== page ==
This post was originally published on January 9, 2017.
The Internet of Things is the connection of any device to the internet. So-called “smart devices” are made to enhance your life and make things a little easier.
At least, that’s what they’re supposed to do. But what if things go wrong?
Could the Internet of Things kill you? They certainly could. Let’s examine how.
1. Your smart car should choose to kill you
Self-driving cars have long been a staple of sci-fi books and movies. They’re awesome, second only to flying cars, and, best of all, they’re finally here.
But smart cars come with an inherent dilemma: Should they kill you? It sounds absurd, but most people think they should.
Imagine you’re happily moving along at 60mph, in your smart car, in your smart city, when a crowd of 11 people step into the road in front of you. The car cannot possibly stop in time, but it can avoid killing 11 people by steering you into a wall and killing you. What should it do?
Surveys have indicated that most people think the car should kill the driver to save the greatest number of lives, i.e., the 11 pedestrians who stepped in front of you.
So there you have it: Everyone thinks your car should kill you.
2. A smart pacemaker can be hacked and used to torture and kill you
Hackers wield tremendous power online, but they can’t do much damage in the real world, right? Wrong. They could kill you.
Some students at the University of South Alabama managed to hack iStan and made him die.
iStan is a medical simulation that realistically copies a human being on the internet. Medical schools use iStan for training, as, for some reason, real people don’t like being tested on, or killed, by med students. iStan mimics human cardiovascular, respiratory, and neurological systems. So if iStan is injured, his vital systems will respond in kind, just like a real person.
Of course, hackers breached poor iStan and took control of his pacemaker, torturing the poor soul, before ultimately killing him.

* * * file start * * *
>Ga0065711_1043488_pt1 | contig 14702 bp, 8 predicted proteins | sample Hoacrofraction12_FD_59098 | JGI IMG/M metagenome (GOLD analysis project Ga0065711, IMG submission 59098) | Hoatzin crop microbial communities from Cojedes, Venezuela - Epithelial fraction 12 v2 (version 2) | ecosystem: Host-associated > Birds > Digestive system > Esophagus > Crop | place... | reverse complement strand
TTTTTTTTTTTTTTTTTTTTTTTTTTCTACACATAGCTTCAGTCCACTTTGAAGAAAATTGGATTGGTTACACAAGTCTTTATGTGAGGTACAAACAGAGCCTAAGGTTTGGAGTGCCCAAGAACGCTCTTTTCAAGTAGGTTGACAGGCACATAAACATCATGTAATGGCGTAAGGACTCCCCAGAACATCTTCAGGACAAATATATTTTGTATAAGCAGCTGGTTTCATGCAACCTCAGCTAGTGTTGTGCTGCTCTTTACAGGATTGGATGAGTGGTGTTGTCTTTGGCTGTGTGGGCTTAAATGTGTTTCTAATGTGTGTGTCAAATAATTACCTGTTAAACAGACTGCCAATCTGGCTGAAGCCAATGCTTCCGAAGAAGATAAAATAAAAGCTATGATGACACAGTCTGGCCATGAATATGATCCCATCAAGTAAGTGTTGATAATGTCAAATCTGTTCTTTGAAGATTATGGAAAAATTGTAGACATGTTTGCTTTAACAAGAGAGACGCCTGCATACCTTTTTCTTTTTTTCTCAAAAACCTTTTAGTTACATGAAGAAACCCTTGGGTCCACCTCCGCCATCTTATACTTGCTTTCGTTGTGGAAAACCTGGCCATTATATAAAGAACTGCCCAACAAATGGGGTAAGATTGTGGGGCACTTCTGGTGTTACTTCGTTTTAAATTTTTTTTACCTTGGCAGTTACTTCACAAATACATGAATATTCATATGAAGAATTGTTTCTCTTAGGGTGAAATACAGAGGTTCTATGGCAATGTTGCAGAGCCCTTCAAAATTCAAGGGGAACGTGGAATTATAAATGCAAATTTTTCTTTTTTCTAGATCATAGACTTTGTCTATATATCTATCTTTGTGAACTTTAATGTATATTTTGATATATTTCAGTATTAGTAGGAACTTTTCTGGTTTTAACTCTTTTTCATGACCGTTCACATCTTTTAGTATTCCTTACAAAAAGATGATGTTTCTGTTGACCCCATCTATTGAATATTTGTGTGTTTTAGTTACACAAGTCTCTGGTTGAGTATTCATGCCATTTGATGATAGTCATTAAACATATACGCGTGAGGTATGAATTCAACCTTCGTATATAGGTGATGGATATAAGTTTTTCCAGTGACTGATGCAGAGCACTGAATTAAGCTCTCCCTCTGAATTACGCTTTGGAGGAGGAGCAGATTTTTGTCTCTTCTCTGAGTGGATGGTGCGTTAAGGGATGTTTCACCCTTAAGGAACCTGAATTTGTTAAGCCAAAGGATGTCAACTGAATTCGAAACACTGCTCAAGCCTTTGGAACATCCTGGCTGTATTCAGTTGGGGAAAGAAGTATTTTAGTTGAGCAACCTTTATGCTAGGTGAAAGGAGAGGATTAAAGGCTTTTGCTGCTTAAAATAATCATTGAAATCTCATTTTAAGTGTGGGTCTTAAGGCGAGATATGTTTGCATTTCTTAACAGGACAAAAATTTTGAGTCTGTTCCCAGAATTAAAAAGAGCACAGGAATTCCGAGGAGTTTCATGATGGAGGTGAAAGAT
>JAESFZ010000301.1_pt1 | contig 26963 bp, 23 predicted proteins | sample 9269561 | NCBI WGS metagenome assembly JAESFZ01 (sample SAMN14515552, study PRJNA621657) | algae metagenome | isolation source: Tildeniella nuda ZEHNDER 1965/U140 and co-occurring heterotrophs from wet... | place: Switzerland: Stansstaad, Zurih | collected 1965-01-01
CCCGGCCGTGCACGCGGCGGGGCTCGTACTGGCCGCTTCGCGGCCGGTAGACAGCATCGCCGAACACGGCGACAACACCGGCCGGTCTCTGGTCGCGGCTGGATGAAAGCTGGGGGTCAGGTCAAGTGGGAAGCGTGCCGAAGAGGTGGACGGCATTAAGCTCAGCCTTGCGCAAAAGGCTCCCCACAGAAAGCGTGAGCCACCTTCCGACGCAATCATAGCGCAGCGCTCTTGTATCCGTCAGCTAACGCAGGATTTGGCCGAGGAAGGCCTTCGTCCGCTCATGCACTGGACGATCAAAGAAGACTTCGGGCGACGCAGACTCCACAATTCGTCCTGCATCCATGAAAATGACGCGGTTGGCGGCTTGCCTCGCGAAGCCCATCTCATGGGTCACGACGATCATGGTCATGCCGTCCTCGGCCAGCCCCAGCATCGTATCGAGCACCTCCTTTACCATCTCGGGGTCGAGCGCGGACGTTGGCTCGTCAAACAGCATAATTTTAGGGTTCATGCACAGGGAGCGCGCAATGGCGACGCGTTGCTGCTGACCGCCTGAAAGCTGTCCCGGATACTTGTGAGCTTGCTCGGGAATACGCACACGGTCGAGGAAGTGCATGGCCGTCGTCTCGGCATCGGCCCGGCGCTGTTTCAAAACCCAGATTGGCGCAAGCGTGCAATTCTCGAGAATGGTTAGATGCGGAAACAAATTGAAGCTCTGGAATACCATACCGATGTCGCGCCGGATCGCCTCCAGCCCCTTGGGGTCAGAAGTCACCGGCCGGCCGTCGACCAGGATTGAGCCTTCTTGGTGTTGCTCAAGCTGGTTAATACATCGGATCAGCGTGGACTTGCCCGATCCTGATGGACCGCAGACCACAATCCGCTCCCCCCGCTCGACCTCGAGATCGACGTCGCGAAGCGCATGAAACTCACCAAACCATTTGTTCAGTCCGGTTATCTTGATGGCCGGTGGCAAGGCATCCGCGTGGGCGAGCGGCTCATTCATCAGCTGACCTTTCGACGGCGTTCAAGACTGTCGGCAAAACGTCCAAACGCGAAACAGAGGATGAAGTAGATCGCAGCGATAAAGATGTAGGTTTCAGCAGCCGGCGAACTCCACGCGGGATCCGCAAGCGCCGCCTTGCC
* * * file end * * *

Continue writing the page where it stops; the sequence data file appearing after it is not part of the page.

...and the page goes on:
As Mike Jacobs, one of the hackers, told Motherboard:
“The simulator had a pacemaker so we could speed the heart rate up, we could slow it down. If it had a defibrillator, which most do, we could have shocked it repeatedly. If it was the intent, we could definitely cause harm to the patient.”
Worryingly, Jacobs continues:
“It’s not just a pacemaker; we could do it with an insulin pump, or a number of things that would cause life-threatening injuries or death.”
Gulp. R.I.P., iStan.
3. An incorrectly configured smart kitchen will kill you
Your kitchen could kill you in a couple of ways. Your smart fridge could order you rat poison instead of salt, by “mistake,” or it could mess with your safety limits.
Most kitchens these days have a carbon monoxide alarm. Of course, it’s rare for modern devices to output poisonous gas, but if they do, it would be unnoticeable. Carbon monoxide is both colorless and odorless, so we rely on an alarm to tell us if we’re in imminent danger of being killed.
Typically a sticky pad on the fridge is sufficient for deadly gas testing, but as we move toward smart tech, all alarms are synced up and broadcast to your phone or home hub. All it takes is a faulty boiler and a decimal in the wrong place and next time you take a nap, it could be a long one.
4. Smart devices that regulate water toxicity levels could break, and everyone will die
Any device that automatically controls water toxins needs to be working 100%, 100% of the time.
Many countries put fluoride in the water for the dental health benefits, but it is a toxic substance. As of 2015, the United States Health and Human Services Department recommends a maximum of 0.7 milligrams of fluoride per liter of water, which is not a lot. But if a smart system accidentally pumped in 7 grams, we’re in trouble.
If there’s nothing to drink, we’re all gone. And that’s if we’re alerted of the contamination before we drink the poison juice and die slow, painful fluoride deaths.
5. A.I. could decide to destroy humanity
Smart devices could gain self-awareness as a result of their application into billions of computer servers around the planet. Once humans realize the power and control of the ubiquitous devices, presumably they would try to deactivate them.
In the interest of self-preservation, smart devices would attempt to destroy humanity by using themselves, complete control of the internet, and unkillable robot death machines.
At least, that’s what happens in the Terminator.
How to survive the IoT apocalypse
A VPN will help you out with the hacking by disguising your IP address and making it harder for hackers to locate you. A VPN for routers will work best, as everything that connects to the router is automatically protected.
As for errors, you should definitely check the numbers in your smart apps from time to time. Make sure all is correct and working properly. An eventual death by smart car may be inevitable, but at least Arnold Schwarzenegger is still around to protect us from Skynet.